Share this page?
Google translate
Search the Site

What is atopic skin disease?

author/source: DrB


Atopy is a condition a person is born with: it is constitutional. 
Atopy carries with it a possibility of getting asthma, hay fever, and eczema.
This is called The Atopic Triad.
Eczema and dermatitis are terms that can be used interchangeably for a particular type of skin inflammation. It occurs with atopy, and also without: when it occurs with atopy it is called atopic.
Atopic skin disease is a term that is also used interchangeably with atopic eczema and atopic dermatitis.
Atopic eczema appears differently at different ages, but a striking behavioural characteristic throughout is scratching. Scratching of the skin begins as a reflex response to the itch of eczema.
In one of the earliest descriptions of atopic eczema, the French physician Ernest Besnier (1831-1909) called it simply "the itch", or prurigo.
Synonymous terms

Atopic skin disease

Atopic dermatitis

Atopic eczema

Besnier's prurigo



Scratching is a behaviour that is initially a reflex response to the itching of eczema. Over time any behaviour that is repeated sufficiently can become an automatic habit, and can become linked to circumstances, which then can trigger the behaviour - in this case habitual scratching.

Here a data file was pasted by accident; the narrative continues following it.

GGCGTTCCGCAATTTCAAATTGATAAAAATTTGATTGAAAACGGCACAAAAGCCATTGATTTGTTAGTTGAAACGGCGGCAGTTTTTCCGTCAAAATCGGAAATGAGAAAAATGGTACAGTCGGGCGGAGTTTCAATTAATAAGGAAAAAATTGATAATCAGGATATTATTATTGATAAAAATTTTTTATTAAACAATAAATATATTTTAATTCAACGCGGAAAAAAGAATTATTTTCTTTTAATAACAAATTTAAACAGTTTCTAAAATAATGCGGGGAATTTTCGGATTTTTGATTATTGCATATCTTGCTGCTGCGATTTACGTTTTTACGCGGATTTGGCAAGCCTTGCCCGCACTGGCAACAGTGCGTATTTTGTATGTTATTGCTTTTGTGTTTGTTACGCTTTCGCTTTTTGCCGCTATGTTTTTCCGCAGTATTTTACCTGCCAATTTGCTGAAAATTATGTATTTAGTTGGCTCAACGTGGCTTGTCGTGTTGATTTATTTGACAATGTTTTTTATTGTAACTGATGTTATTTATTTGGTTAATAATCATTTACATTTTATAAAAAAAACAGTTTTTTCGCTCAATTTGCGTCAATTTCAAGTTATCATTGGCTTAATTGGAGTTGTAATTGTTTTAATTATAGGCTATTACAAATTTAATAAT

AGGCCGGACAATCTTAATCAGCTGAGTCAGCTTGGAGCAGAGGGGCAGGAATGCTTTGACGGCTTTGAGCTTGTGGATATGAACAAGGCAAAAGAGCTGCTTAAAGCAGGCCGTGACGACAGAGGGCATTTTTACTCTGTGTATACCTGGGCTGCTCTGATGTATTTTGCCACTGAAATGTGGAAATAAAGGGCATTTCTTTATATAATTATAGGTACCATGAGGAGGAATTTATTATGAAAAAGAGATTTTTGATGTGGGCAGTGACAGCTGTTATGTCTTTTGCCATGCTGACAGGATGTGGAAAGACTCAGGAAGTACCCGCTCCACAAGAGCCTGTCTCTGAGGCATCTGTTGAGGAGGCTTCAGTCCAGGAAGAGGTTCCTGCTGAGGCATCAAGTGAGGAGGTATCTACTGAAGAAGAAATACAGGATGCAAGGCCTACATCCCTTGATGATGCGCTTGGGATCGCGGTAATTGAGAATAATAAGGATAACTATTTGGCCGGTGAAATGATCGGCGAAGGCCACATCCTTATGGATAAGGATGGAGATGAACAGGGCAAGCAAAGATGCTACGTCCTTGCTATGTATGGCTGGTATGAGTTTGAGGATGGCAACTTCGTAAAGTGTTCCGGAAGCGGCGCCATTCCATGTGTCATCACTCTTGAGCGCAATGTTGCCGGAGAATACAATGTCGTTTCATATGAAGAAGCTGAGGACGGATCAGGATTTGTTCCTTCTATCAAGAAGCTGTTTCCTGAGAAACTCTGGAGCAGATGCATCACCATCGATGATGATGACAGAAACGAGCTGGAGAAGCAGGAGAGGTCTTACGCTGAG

Any skin that is repetitively scratched over time becomes thickened, an appearance called lichenification.

See here below typical lichenification with excoriation - scratch marks - on the wrist in atopic eczema:





The term atopic skin disease is used to emphasize this non-specific characteristic complication of chronic atopic eczema, a complication that is relatively resistant to topical treatment on its own. The Combined Approach therefore adds behaviour modification to topical treatment for successful results.
Atopic Skin Disease is the same as atopic eczema and atopic dermatitis. Atopic skin disease is preferred when emphasizing the characteristic but non-specific complication lichenification - skin thickening - due to habitual scratching.